Processing Magazine

Johnson & Johnson buys stake in Dutch biotech firm

September 29, 2009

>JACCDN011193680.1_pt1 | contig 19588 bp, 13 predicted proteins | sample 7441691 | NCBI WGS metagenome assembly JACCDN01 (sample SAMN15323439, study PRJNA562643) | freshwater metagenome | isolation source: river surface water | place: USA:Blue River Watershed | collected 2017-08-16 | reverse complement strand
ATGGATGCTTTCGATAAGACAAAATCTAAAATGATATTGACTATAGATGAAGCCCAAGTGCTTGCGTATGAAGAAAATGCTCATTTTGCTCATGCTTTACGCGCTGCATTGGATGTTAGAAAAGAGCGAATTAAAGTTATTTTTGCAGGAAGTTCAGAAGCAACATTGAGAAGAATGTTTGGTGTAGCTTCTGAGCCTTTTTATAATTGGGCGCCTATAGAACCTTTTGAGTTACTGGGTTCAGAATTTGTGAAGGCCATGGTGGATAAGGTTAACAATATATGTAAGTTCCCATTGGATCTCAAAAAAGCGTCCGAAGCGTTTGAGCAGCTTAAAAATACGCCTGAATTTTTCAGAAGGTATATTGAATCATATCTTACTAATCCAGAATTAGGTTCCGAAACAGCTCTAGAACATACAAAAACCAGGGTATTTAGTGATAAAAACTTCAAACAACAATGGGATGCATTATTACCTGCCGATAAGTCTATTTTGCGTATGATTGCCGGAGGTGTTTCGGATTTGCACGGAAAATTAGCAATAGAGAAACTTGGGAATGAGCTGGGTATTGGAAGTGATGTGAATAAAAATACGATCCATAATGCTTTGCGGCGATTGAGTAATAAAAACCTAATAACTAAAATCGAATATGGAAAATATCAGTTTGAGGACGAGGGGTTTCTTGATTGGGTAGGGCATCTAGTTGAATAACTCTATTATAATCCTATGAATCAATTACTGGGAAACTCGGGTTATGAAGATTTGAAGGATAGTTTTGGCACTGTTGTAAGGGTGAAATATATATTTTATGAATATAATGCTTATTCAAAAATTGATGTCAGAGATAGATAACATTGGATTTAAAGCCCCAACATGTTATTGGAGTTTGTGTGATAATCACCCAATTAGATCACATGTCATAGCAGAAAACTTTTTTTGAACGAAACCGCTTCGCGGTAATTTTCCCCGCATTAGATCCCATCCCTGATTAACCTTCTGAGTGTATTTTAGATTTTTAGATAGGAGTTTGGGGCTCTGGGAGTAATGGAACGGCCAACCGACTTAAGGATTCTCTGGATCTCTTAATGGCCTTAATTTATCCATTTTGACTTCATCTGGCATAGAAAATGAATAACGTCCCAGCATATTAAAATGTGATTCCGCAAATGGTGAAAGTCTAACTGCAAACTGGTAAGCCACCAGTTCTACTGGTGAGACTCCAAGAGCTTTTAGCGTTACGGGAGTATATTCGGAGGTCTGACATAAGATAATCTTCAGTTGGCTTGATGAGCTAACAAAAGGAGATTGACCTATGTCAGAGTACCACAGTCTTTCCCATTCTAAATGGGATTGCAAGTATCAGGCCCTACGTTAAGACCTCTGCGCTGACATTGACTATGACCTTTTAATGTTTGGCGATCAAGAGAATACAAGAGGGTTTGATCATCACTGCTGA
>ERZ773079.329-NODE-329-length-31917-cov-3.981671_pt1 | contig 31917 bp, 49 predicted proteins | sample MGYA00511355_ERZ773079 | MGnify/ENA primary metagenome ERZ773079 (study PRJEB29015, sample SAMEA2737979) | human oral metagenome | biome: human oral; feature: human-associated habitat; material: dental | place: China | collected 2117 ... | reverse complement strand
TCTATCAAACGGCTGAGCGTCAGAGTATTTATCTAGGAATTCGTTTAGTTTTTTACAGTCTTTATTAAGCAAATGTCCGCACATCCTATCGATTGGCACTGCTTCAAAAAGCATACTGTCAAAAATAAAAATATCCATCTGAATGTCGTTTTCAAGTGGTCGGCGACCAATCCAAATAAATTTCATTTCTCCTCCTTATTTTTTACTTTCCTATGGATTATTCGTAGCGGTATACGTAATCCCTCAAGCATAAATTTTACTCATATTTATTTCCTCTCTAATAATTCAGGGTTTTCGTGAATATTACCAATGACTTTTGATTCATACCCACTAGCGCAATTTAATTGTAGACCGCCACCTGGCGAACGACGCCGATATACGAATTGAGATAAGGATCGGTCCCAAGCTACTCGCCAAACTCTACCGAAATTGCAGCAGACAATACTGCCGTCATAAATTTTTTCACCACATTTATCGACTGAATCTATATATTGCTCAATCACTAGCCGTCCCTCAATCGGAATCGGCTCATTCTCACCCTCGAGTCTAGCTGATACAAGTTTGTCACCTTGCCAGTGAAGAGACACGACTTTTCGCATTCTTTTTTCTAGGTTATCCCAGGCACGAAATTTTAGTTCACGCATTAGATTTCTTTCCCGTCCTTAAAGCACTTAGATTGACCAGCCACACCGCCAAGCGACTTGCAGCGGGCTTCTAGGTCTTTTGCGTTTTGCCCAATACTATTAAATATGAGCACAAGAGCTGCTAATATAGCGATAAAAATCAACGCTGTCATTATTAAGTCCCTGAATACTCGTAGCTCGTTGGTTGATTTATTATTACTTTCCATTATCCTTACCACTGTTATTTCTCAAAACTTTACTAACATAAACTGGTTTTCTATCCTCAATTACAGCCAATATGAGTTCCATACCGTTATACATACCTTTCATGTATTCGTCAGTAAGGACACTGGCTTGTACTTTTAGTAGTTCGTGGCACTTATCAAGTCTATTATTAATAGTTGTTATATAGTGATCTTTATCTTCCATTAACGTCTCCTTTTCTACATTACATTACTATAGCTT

The Associated Press reports that Johnson & Johnson is jumping into the increasingly hot vaccine business by taking an 18 percent stake in Dutch biotechnology company Crucell NV and focusing more on preventive medicine. Under the deal, Johnson & Johnson is spending $440 million for new shares of Crucell. The deal focuses initially on developing a universal vaccine or treatment against influenza from Crucell''s genetically engineered antibody technology. A universal flu vaccine -- one that would work against all or most strains rather than having to be reformulated every flu season -- has been an elusive goal some other pharmaceutical companies have abandoned. Amid the swine flu pandemic, it has suddenly become a bit of a Holy Grail. Longer-term, Crucell and Johnson & Johnson will work on developing vaccines and possibly treatments based on antibodies against additional diseases. The companies aren''t saying what conditions they would target, but the compounds primarily would fight infectious diseases. J&J already has several medicines or drugs in testing for bacterial and viral infections, including tuberculosis, HIV and hepatitis C. Initially, the collaboration would focus on a vaccine that could block seasonal flu and the current swine flu pandemic strain, as well as bird flu. In August, Leiden, Netherlands-based Crucell was awarded grants worth up to $69 million by the U.S. government to develop its range of monoclonal antibodies for influenza, which Crucell says have shown early promise in fighting "a wide range" of seasonal and pandemic flu viruses. The company claims the antibodies can even fight flu strains resistant to Tamiflu -- the medicine currently most often used to slow their progression. Crucell CEO Ronald Brus said his company was overwhelmed with interest after it published results in Science magazine showing the treatment''s potential, but Johnson & Johnson offered a deal that preserved a fair share of future profits for Crucell. In addition, he said Crucell didn''t want to partner with any of the top five players in the vaccine market because they make large amounts of money from selling annual flu vaccines and so would have conflicting interests. Under the deal, Crucell will retain the right to market products the companies develop jointly in Europe, while Johnson & Johnson will market them in the rest of the world. The agreement with Johnson & Johnson specifies that the U.S. company won''t buy any more of Crucell''s shares for three years without Crucell''s consent.